A new report finds that with shifting New Hampshire demographics, household incomes and lifestyles, our housing stock soon won’t fit us anymore. And it predicts this infrastructure ‘mismatch” could be a drag on future economic growth. We’ll find out more, and what its authors say might create a more balanced housing market.
Six years after the collapse of the housing bubble, New Hampshire’s housing market is once again on the rise. But with new regulations making it more difficult to get a loan and rental prices going through the roof, some question whether this new market is just another bubble. Will the government’s new blueprint for sustainable housing hold up in the real world?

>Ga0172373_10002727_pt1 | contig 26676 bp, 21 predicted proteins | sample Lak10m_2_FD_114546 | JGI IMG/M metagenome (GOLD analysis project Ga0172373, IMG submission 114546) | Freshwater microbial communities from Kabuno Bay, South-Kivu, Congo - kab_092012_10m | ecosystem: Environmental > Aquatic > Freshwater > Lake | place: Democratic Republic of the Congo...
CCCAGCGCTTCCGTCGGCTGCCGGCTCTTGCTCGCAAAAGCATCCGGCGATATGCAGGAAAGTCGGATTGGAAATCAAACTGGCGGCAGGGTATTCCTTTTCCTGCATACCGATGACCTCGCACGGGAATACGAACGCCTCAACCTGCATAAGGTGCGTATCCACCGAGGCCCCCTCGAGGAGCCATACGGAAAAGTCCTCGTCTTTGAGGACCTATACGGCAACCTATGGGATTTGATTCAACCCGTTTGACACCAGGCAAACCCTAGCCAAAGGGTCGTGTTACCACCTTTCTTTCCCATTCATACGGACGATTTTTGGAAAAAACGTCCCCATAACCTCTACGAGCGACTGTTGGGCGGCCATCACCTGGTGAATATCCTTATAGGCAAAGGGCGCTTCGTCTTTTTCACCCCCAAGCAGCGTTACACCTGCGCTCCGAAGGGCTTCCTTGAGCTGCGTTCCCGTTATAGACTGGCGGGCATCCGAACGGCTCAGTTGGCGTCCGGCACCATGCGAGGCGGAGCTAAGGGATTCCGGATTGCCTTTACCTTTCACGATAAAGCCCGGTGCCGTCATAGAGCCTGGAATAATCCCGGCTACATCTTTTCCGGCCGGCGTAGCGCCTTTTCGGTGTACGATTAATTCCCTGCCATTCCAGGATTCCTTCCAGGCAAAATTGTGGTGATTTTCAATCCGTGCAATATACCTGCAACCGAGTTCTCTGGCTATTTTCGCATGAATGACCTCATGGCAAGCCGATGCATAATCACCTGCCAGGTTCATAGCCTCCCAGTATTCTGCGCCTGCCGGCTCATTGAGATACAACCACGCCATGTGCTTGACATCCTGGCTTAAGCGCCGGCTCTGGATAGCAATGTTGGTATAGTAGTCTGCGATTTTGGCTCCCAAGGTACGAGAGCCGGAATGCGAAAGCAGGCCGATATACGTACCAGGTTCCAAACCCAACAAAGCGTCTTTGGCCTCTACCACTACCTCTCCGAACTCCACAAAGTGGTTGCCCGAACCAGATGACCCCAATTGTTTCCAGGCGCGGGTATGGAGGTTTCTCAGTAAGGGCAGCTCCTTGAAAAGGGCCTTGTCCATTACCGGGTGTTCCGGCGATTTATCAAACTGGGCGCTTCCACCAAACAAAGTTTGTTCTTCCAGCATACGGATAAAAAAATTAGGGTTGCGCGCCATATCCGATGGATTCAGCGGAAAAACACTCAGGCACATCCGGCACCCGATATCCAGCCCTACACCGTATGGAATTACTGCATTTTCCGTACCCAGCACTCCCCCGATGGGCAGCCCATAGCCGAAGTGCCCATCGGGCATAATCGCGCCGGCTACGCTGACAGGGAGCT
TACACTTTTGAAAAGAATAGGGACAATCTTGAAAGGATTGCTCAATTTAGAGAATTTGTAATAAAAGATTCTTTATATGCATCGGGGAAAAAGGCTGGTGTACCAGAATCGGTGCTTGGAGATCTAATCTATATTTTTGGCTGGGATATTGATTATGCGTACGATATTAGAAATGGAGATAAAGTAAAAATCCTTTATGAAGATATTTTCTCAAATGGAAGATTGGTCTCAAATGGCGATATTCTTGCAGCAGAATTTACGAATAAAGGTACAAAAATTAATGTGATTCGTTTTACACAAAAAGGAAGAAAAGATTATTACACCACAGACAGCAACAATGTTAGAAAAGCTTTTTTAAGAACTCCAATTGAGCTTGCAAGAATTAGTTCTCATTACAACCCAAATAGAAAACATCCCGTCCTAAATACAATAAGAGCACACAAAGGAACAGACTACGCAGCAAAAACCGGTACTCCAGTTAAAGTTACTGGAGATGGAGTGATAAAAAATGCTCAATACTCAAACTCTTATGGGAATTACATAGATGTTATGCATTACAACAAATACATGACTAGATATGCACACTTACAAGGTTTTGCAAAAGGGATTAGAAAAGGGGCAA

The housing market has a new frontier — turning foreclosed homes into rental properties. Some big-time investors are starting to buy up thousands of homes to turn into rentals. That might help shore up home prices. But some housing advocates are nervous.
For decades, most single-family homes available for rent have been owned by mom-and-pop landlords. Sometimes it's the nice old guy up the street who owns a couple of rental homes, and some even offer advice on the Internet.
Hundreds of thousands of homeowners facing foreclosure might get help by having the amount they owe reduced by Fannie Mae and Freddie Mac.
This is a hot topic in Washington, D.C., with many Democrats pushing for these so-called "principal reductions" to try to help the housing market. On Tuesday, a top federal regulator came a step closer to allowing the move.